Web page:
The Rolling Stones had spent much of the '80s on the sidelines. Despite increasing friction between Mick Jagger and Keith Richards, the band kept putting out albums -- though to relatively lukewarm reactions. Touring, however, was another story. By 1989, the Rolling Stones hadn't played a live show in seven years.

Their longest concert drought (before or since) officially ended on Aug. 31, 1989, when the Stones launched the Steel Wheels North American Tour at Veterans Stadium in Philadelphia -- though, technically, the drought ended a couple of weeks earlier at a warm-up show in New Haven, Conn.

This tour was named for their new album Steel Wheels, which was released to enthusiastic reviews two days earlier. Jagger and Richards had patched up things earlier in the year, then started to write and record a record that felt like "classic Stones." Meanwhile, Jagger (in his mid-forties at the time) was consistently pressed on whether this would his band's final tour -- a line of questioning that seems increasingly ridiculous decades later.

Besides, Jagger, Richards, Ron Wood, Bill Wyman and Charlie Watts had a ready answer in the form of a marathon, 28-song opening date. After kicking off the show with the one-two combo of "Start Me Up" and "Bitch," Jagger showed he could hold up better than the power equipment – which blew a generator during "Shattered," the third song of the evening. Within minutes, the power returned and the Rolling Stones regrouped, carrying on with the Steel Wheels cut "Sad, Sad, Sad." But they'd superstitiously drop "Shattered" from subsequent shows.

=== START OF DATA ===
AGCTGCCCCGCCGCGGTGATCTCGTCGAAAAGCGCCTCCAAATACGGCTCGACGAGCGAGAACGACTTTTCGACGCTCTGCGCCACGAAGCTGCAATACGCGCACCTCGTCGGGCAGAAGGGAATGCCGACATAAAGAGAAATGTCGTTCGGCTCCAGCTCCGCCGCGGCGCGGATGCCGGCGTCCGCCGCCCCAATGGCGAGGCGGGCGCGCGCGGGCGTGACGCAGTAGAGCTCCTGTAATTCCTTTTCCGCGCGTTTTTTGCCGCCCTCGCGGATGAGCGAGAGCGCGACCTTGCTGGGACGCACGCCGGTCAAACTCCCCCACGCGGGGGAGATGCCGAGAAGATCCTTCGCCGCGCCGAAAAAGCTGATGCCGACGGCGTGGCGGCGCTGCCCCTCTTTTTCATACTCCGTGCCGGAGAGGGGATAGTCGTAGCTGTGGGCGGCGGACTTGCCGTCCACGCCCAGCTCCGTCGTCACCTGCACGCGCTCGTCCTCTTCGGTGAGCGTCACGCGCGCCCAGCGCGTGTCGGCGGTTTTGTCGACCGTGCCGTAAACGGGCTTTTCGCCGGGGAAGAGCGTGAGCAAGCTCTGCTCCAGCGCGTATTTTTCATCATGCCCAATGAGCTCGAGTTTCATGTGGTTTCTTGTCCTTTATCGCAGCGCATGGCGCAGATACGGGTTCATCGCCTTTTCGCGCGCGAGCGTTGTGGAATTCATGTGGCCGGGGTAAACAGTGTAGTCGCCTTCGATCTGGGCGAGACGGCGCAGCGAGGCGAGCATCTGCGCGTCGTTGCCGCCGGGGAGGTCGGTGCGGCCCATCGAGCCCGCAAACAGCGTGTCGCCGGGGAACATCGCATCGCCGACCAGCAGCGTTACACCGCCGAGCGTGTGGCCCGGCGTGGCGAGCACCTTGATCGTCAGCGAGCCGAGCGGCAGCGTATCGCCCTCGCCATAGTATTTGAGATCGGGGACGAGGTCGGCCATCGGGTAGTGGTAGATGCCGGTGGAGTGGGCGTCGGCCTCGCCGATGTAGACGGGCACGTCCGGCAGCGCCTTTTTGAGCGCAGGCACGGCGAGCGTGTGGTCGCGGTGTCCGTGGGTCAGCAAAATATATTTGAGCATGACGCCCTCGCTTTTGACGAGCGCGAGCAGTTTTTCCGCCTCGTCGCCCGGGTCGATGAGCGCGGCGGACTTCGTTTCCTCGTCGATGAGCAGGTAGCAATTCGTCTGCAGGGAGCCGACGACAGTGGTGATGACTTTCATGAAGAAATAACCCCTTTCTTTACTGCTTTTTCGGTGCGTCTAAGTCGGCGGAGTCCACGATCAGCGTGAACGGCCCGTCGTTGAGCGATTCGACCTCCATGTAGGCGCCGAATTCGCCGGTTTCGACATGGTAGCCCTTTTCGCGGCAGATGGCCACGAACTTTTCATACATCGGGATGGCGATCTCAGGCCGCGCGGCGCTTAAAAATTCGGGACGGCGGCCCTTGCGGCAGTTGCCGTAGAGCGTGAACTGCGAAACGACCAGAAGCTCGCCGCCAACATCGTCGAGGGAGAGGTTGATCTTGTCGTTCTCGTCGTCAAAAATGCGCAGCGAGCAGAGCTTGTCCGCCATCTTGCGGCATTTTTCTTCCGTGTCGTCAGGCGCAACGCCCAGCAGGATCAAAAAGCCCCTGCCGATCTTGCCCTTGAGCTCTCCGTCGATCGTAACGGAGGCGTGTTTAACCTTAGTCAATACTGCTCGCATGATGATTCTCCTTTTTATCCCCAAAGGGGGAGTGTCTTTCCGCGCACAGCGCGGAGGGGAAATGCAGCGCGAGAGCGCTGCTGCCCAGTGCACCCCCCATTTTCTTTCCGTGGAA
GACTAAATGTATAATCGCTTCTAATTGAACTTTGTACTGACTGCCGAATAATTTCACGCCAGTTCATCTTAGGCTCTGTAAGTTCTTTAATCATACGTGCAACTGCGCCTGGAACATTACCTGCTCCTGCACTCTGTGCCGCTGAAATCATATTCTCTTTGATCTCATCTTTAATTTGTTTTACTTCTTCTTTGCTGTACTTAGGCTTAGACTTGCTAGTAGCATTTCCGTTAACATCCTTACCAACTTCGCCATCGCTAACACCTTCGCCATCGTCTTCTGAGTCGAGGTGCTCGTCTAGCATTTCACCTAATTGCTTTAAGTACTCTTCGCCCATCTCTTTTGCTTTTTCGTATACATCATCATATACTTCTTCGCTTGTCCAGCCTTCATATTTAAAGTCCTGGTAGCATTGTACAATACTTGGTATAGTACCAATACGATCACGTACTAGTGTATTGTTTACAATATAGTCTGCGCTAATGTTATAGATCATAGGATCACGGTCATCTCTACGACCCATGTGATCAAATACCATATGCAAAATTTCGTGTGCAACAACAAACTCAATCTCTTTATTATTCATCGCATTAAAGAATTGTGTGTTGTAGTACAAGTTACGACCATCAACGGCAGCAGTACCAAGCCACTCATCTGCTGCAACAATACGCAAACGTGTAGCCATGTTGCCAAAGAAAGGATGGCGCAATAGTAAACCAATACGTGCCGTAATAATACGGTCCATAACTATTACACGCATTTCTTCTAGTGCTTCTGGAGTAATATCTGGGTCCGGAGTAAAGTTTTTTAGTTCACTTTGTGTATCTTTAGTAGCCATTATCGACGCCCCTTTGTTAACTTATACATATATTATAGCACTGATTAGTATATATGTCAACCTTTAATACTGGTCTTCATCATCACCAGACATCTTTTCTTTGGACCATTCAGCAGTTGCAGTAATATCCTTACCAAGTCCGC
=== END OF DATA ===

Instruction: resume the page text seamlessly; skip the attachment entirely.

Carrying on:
The set list represented just about every Stones era, from early blues covers (Willie Dixon's "Little Red Rooster" from back in 1964) to psychedelic experimentation ("2000 Light Years From Home") to country-rock ("Dead Flowers") and even some '80s material ("Undercover of the Night"). Richards gave Jagger a break down the stretch by fronting the band for a couple of his own songs ("Happy" and "Before They Make Me Run") before Jagger returned to take it home with wall-to-wall hits ("Brown Sugar," "Satisfaction," etc.).

This being the Stones' first big tour since 1982, spectacle wasn't sacrificed. The band took the stage amid crackling fireworks and roaring flame towers -- both of which would become de rigueur on future tours. They also introduced what might be the most garish stage decorations in rock history: a pair of giant inflatable barflies that flanked the stage during "Honky Tonk Women."

As the mammoth tour continued, the Rolling Stones seemed to only gain momentum. "We're keeping our fingers crossed, and I'll hit the wood here, but, yeah, they're getting better every day," he told Rolling Stone. "The band's really winding up now." He also called 1989 a "dream year" for the Stones, and predicted that the North American tour would become a worldwide one in 1990 . In fact, it did, although it was rechristened the Urban Jungle Tour before hitting Europe.

As dates flew by, the Rolling Stones recorded a live album (Flashpoint), broadcast a live pay-per-view special, one that was later edited into a prime-time concert special for Fox, and filmed an IMAX movie (Rolling Stones: Live at the Max) that was the first feature film completed with only IMAX cameras.

In some ways, the Steel Wheels dates marked the start of a new way of touring. It was the Stones' first tour with backing vocalists Bernard Fowler and Lisa Fischer and the first American trek with keyboardist and musical director Chuck Leavell. And, of course, it makes the first in a line of record-breaking, arena-sized blowouts that would continue into the new millennium.

None of those subsequent tours, however, would include the band's founding bassist Bill Wyman as a full-time member. Wyman decided he'd had enough and quit the band after the 1989-90 concerts. In this way, the Steel Wheels tour was both the beginning and the end of a Stones era.

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